For this article, I take a common chord progression of the sort you might find in many pop/folk/rock songs and show you some exciting ways to breathe new life into them.  Something other than standard strumming of the basic chords.  This is invaluable for coming up with your own cover versions, or, if you’re a singer/songwriter/guitarist, it’ll give you ideas for making your guitar accompaniment more interesting and vibrant.

Today’s chord progression is

Am  C  G  D

Firstly we have the straight chords, strummed 8 times each.  Alternating down and up-strums for an easy going rhythm.  All down-strums for a more dynamic sound.

Variation 1 – Latin Feel

A syncopated rhythm, with two distinct components.  The bass note (the three thick strings of the guitar are known as the bass notes – nothing to do with bass guitar – just the three lowest sounding strings on the guitar), and the short, snappy chords (staccato is the technical term for short and snappy) on the treble strings.  Same chord shapes as the first strumming example, but a very different sound.

Incidentally, the bass note is usually the root note of the corresponding chord, but not always.  The third bar, which is a G chord is played here with the bass note B.

Variation 2: Folky Fingerpicking

This has the same chord shapes as the previous variation, but the rhythm is more regular.  The strings are plucked alternately by the right hand thumb and finger.  This is shown in the music with the p i p m p I p m above the tab. These letters are commonly used in guitar notation – they are the first letters of the Spanish words for the fingers and thumb.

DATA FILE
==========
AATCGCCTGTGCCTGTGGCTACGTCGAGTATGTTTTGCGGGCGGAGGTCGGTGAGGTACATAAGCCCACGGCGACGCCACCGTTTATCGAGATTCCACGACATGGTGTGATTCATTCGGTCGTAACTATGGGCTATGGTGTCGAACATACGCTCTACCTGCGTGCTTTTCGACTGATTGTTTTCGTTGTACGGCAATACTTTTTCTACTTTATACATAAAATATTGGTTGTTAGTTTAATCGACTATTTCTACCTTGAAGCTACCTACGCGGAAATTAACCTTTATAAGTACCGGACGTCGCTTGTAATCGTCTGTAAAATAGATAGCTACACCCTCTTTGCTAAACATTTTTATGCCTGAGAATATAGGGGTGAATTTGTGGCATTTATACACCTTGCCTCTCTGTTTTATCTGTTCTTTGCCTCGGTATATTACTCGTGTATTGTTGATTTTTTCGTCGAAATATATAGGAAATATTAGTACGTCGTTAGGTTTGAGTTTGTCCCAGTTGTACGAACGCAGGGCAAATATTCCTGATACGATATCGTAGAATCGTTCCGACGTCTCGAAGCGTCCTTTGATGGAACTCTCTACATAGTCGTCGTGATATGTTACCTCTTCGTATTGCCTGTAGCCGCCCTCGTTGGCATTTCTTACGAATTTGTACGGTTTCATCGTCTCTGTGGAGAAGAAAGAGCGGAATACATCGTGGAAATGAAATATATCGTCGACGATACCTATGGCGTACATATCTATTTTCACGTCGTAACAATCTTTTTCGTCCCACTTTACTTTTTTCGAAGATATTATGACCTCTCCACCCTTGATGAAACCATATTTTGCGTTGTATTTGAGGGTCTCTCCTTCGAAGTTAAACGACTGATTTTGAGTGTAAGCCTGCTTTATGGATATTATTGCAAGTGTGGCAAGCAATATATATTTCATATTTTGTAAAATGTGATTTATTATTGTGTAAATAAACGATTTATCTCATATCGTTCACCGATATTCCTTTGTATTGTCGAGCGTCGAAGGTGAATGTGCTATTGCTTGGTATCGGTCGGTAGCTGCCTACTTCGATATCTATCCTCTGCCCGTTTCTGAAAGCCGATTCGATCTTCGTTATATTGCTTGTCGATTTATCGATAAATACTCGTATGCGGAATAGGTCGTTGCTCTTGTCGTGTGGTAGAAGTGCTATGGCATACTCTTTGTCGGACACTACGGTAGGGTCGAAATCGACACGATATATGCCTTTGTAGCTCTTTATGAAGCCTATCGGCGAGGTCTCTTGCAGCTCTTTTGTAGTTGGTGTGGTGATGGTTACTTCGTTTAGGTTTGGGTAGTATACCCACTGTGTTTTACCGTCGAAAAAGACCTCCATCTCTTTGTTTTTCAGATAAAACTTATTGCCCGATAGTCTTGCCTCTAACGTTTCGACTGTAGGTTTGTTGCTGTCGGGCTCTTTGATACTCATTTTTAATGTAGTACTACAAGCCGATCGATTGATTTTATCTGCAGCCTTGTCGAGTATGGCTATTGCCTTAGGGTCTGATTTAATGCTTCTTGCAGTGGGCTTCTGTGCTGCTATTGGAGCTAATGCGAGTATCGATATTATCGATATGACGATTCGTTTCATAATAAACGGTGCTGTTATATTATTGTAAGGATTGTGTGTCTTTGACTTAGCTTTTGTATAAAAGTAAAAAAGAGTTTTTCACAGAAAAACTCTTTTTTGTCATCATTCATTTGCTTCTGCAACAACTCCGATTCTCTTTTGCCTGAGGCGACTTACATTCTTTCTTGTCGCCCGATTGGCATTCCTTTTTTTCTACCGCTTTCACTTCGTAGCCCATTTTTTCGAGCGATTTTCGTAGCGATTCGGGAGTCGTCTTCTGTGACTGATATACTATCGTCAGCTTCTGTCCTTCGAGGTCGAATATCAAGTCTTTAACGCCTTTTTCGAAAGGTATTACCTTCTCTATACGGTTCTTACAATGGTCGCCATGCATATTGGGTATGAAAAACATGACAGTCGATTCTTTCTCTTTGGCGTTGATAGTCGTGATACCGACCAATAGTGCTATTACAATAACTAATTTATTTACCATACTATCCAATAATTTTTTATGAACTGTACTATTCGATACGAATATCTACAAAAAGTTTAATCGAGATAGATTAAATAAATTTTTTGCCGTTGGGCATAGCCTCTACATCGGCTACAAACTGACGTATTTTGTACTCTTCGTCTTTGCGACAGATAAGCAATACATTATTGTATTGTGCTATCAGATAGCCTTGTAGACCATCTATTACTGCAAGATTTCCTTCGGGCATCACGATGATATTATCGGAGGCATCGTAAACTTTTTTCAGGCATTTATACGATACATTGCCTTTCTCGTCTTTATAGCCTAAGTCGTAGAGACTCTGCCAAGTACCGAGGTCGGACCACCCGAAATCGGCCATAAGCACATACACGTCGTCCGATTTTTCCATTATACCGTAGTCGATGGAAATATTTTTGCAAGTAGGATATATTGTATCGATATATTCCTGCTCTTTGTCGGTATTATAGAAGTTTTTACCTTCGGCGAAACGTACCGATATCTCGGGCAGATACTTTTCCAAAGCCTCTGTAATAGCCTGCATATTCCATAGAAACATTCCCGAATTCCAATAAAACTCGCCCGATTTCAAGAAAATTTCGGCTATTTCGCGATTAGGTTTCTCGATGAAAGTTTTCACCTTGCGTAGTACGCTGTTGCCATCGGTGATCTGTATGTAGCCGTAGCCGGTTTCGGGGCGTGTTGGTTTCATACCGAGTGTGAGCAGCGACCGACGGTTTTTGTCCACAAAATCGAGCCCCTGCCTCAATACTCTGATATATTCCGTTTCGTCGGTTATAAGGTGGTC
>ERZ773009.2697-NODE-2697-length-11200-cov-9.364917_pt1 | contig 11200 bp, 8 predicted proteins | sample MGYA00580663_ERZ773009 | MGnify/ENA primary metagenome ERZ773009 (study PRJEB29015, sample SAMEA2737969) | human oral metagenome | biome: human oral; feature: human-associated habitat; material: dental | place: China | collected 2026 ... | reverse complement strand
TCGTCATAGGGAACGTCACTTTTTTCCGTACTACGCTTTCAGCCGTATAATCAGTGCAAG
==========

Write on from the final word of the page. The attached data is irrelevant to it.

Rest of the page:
• p = thumb (pulgar)
  • i = index finger (indice)
  • m = middle finger (medio)
  • a = third (ring) finger (anular)

Variation 3: Gentle and light fingerpicking

This is similar to the previous variation, but higher up.  Also, the picking alternates between the thumb and index finger.

Variation 4: Chunky

Here, the chords are converted into power chords.  Play this palm-muted or non-palm-muted / on electric or acoustic for varying results.

Variation 5 : Plinky

High inversions here.  Notice how:

  • the Am looks like a Dm, but is based on the 8th fret
  • the G looks like a D but is based on the 7th fret
  • the C chord is taken from an E shape barre chord on the 8th fret, and
  • the D is taken from an A shape barre chord on the 5th

This information is enlarged upon in my other articles on movable chords.

For more ideas on breathing new life into ordinary chord progressions, see this post

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